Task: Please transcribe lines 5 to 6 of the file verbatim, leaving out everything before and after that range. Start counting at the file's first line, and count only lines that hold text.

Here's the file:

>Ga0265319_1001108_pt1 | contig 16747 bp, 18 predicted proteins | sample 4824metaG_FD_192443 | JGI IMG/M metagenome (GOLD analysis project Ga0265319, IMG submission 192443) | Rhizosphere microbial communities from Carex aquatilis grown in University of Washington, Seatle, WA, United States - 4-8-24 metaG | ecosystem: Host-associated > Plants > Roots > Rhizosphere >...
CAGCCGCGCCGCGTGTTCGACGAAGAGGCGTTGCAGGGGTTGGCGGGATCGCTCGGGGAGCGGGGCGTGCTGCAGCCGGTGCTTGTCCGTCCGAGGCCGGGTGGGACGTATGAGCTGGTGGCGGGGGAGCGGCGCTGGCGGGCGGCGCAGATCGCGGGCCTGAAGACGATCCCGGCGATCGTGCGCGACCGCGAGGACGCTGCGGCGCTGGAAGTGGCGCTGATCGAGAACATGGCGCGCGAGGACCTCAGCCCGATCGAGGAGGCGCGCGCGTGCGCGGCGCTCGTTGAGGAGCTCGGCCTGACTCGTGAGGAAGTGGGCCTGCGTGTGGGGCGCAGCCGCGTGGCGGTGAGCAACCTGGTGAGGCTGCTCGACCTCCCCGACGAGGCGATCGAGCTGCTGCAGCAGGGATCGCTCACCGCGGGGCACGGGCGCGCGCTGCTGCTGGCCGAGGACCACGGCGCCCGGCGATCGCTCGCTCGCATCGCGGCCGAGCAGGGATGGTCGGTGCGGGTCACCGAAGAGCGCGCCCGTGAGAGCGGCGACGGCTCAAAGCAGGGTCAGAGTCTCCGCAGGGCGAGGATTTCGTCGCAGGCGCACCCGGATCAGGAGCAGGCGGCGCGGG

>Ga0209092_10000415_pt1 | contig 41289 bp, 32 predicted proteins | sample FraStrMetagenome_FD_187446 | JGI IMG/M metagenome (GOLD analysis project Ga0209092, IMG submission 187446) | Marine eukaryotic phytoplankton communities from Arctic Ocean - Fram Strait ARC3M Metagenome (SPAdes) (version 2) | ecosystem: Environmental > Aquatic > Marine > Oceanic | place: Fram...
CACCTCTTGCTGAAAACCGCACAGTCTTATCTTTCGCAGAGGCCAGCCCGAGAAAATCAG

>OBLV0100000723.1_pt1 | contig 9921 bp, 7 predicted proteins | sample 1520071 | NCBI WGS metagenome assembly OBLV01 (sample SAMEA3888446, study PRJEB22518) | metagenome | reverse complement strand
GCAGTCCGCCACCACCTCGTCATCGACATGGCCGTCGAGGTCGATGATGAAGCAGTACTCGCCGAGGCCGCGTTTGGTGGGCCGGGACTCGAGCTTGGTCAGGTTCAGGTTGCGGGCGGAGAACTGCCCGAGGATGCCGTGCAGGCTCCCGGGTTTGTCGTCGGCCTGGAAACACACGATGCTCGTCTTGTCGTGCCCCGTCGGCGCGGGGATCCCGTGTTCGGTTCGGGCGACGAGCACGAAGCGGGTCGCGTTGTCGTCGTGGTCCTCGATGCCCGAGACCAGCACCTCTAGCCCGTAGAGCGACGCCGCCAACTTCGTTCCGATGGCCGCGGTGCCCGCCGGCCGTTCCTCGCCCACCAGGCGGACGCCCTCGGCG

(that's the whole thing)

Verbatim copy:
>OBLV0100000723.1_pt1 | contig 9921 bp, 7 predicted proteins | sample 1520071 | NCBI WGS metagenome assembly OBLV01 (sample SAMEA3888446, study PRJEB22518) | metagenome | reverse complement strand
GCAGTCCGCCACCACCTCGTCATCGACATGGCCGTCGAGGTCGATGATGAAGCAGTACTCGCCGAGGCCGCGTTTGGTGGGCCGGGACTCGAGCTTGGTCAGGTTCAGGTTGCGGGCGGAGAACTGCCCGAGGATGCCGTGCAGGCTCCCGGGTTTGTCGTCGGCCTGGAAACACACGATGCTCGTCTTGTCGTGCCCCGTCGGCGCGGGGATCCCGTGTTCGGTTCGGGCGACGAGCACGAAGCGGGTCGCGTTGTCGTCGTGGTCCTCGATGCCCGAGACCAGCACCTCTAGCCCGTAGAGCGACGCCGCCAACTTCGTTCCGATGGCCGCGGTGCCCGCCGGCCGTTCCTCGCCCACCAGGCGGACGCCCTCGGCG